First is positioning your mouth. I play on the side of my mouth because I feel it creates a better drone, focusing the air closer to the side of the didge. Many players play straight on, which also creates a strong drone. Play however feels comfortable for you.
Next, buzz your lips while blowing out. Most new players try to blow too hard; agaves don’t need much to produce a drone, so power isn’t paramount. The tighter the buzz the better the crisper the drone. You’ll get better and better at tightening your lips with time as your muscles get used to the new exercise.
Any sound that you can make will exit the didgeridoo in a cool way. I love hearing people when they first start playing because they create vocals that I would never think of. That’s one of the beautiful things about the didge. Bird sounds, such as that of the kookaburra are popular, as are dingo bark sounds. I rarely use these, instead trying to create unique sounds or sing along with the drone. Nothing sounds bad, so experiment with a variety of sounds.
I use my tongue probably the most when playing. Tapping your tongue on your teeth can create a nice drum sound. Rolling your tongue (as if speaking a double r in Spanish) sounds great and you can add vocals at the same time for a layered effect. Moving your tongue back and forth at different speeds is also an effective technique.
You can pop your cheeks for an explosive sound. Alternate back and forth between the left and right cheeks to create movement. The tighter your cheeks, the sharper the drone; with cheeks puffed out, the sound is a little flatter. You can make the sound travel up and down the didge alternating between keeping your cheeks in tight and puffing them out.
Toots are a higher pitch sound you can create to add some variation to the drone. I don’t use them as much (partly because I’m not that good at them), but they can add texture to rhythms and are a great sound to add to your repertoire. The sound is created by playing like you’re playing a trumpet. So instead of buzzing your lips, this is a tight-lipped approach. Through the concentration of air, you can do several overtone notes. I can get two, sometimes three, but some players can reach more. Thinner necks on didgeridoos can make it easier to reach these overtones.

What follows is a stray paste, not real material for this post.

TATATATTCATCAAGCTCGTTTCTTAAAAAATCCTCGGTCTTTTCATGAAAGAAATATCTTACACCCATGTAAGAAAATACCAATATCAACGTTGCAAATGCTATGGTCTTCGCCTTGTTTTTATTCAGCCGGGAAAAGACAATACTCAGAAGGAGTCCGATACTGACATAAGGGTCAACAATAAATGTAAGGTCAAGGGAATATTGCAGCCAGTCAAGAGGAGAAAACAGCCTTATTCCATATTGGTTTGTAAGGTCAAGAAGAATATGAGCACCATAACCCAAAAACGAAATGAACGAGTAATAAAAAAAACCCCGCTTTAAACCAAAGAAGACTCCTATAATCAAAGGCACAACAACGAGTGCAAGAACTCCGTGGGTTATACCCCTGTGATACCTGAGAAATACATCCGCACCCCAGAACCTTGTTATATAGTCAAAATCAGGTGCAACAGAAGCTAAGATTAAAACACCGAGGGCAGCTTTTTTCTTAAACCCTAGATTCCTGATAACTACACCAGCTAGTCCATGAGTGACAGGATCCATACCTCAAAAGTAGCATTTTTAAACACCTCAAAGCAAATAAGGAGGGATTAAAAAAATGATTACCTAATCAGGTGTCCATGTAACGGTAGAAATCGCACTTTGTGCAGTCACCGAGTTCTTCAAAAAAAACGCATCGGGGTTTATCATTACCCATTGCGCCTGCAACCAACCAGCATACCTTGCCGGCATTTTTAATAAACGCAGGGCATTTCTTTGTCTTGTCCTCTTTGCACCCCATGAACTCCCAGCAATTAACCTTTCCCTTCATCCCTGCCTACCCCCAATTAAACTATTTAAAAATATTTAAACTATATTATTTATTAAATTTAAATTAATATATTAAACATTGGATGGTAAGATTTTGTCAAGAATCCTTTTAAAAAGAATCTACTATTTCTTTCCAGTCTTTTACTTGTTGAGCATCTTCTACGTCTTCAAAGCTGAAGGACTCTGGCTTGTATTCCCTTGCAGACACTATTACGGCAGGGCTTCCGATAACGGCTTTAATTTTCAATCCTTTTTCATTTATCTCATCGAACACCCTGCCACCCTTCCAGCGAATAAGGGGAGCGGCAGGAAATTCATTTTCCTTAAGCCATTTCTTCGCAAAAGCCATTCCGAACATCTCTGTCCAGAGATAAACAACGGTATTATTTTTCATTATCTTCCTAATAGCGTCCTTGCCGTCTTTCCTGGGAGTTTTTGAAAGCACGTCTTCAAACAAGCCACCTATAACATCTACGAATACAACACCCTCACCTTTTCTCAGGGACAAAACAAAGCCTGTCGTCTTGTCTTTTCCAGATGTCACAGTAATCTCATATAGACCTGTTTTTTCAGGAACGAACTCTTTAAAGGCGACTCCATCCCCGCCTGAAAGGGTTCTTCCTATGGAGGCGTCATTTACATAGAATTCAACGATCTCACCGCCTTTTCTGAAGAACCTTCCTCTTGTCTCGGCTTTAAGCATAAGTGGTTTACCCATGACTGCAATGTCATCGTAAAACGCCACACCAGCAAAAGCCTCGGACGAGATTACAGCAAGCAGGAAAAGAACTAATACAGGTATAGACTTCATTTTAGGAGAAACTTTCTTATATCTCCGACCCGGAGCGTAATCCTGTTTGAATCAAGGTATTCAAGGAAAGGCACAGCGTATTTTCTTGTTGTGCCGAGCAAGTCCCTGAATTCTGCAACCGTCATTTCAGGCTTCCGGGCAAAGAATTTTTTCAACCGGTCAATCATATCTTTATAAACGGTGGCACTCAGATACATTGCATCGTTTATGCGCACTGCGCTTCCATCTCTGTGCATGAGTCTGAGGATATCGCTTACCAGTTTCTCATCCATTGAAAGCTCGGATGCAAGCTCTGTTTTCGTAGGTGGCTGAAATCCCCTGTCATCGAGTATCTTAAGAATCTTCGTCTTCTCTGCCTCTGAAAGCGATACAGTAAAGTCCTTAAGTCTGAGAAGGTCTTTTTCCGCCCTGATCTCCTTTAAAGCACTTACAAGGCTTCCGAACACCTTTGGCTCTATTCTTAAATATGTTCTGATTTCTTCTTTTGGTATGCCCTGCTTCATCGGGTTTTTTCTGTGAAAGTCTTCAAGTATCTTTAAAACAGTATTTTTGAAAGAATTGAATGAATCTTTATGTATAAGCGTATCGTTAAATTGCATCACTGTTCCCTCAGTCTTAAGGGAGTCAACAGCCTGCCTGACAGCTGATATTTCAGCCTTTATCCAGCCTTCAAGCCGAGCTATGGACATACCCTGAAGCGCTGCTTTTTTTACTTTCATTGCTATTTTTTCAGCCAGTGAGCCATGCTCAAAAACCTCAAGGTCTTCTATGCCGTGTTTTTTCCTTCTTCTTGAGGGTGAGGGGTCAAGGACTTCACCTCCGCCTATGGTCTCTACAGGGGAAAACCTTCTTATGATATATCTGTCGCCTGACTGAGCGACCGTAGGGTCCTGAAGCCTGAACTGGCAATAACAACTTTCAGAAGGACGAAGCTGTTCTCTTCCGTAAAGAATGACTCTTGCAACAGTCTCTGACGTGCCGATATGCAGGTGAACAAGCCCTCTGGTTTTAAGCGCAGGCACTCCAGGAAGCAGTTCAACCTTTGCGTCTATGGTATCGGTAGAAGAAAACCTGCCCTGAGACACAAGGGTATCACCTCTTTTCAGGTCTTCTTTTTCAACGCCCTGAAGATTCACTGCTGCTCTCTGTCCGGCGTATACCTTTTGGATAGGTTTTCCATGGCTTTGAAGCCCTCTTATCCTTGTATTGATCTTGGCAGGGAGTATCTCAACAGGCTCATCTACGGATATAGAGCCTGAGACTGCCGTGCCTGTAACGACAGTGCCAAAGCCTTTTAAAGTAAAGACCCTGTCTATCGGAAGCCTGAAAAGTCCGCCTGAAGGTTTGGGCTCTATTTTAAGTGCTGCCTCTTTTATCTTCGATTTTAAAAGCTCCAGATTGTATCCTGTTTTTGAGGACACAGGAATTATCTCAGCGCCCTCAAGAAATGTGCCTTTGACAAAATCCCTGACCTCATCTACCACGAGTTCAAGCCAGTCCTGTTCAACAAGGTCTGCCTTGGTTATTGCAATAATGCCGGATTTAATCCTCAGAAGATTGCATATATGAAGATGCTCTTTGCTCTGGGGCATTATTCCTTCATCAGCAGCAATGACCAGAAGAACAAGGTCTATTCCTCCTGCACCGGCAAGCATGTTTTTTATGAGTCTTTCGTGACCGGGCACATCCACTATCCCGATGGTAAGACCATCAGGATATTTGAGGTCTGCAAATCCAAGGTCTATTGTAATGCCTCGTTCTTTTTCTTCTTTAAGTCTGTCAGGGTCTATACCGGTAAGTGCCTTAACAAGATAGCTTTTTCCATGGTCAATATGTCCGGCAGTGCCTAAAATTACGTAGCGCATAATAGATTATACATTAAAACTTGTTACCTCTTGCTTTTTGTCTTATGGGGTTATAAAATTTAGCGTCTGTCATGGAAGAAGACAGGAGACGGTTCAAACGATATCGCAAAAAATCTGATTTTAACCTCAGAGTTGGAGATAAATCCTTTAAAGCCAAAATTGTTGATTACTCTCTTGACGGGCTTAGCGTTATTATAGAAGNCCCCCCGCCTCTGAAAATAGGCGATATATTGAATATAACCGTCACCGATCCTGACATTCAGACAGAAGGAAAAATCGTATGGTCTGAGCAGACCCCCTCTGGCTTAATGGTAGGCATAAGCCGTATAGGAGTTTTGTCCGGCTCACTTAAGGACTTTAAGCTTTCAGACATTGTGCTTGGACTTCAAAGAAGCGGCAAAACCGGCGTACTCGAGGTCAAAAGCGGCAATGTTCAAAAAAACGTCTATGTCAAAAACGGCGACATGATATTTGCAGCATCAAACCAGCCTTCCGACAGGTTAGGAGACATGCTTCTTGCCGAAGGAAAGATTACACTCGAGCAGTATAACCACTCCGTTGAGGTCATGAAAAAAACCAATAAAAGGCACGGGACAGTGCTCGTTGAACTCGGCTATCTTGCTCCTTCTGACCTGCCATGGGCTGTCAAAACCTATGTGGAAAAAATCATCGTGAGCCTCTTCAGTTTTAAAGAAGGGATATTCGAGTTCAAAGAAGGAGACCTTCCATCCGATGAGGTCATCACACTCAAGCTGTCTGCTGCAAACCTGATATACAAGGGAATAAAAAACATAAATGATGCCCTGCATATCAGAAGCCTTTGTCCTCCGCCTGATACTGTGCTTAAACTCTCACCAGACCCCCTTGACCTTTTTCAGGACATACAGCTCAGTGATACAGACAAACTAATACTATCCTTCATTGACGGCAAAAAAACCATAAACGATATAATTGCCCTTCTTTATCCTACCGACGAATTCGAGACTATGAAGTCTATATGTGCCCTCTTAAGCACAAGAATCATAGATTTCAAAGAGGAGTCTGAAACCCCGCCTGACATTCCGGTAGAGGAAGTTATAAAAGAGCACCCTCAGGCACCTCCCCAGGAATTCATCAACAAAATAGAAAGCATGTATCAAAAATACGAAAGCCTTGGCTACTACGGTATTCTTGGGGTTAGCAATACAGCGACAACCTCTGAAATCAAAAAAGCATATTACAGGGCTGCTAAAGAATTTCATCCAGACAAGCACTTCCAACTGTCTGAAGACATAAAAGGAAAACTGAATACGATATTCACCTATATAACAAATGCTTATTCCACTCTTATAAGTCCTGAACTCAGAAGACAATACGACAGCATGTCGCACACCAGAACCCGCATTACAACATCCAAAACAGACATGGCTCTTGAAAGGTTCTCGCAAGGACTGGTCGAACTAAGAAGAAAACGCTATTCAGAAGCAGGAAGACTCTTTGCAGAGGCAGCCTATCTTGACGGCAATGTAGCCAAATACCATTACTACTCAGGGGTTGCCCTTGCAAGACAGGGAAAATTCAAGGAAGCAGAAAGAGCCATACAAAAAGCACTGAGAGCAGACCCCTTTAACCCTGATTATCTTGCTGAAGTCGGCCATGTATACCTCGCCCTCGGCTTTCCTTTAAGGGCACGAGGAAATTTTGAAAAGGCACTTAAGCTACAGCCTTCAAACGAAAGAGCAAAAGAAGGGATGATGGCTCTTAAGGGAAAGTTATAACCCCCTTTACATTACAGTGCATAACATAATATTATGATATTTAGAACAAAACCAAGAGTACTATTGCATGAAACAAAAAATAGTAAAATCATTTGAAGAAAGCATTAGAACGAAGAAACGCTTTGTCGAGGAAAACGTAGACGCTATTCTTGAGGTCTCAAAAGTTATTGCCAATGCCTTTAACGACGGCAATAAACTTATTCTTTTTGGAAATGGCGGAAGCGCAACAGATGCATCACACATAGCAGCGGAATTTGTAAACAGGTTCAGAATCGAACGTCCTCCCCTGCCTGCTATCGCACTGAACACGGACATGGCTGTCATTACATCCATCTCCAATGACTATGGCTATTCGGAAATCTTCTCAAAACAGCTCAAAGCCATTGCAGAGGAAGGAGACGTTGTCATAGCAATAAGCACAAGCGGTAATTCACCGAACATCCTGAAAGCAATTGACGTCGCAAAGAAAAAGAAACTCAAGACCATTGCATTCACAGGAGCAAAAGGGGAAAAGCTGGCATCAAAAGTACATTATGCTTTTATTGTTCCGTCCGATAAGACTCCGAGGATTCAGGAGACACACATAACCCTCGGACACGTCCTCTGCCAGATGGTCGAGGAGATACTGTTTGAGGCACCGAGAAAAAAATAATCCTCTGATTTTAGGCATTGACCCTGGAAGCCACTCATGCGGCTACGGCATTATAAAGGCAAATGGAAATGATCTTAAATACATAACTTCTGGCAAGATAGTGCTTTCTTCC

I think most people try to do circular breathing too soon. If you have a strong, tight drone, circular breathing will be much easier. So once you feel confident with your drone and some sounds, then try circular breathing. At first this can be really frustrating and seem almost impossible to do. The good thing is that on agaves you need less breath, so circular breathing is easier.
The basic concept is to push out air with your cheeks while taking a breath in through your nose and then using this air to continue blowing out. Your lips must continue buzzing during the exchange. Most people will think too much while trying this; once you start thinking, the timing will be off.
There are many exercises to practice circular breathing. One is to use a straw in water so you can see the bubbles you’re producing and see if they form a continuous stream. Another is to fill your cheeks with water and push out the water with your cheek muscles while breathing in through your nose. I would do this in the shower where it is obviously easier and you won’t get water everywhere. This exercise helped me the most because I got used to pushing out while breathing in and the pressure with the water can mimic the pressure when playing the didge.
There are numerous websites that explain this process in great detail. It is a rhythm in itself that comes with practice. Once you learn it, you’ll realize it isn’t as difficult as it seems, and the possibilities of what you can do with this instrument are endless.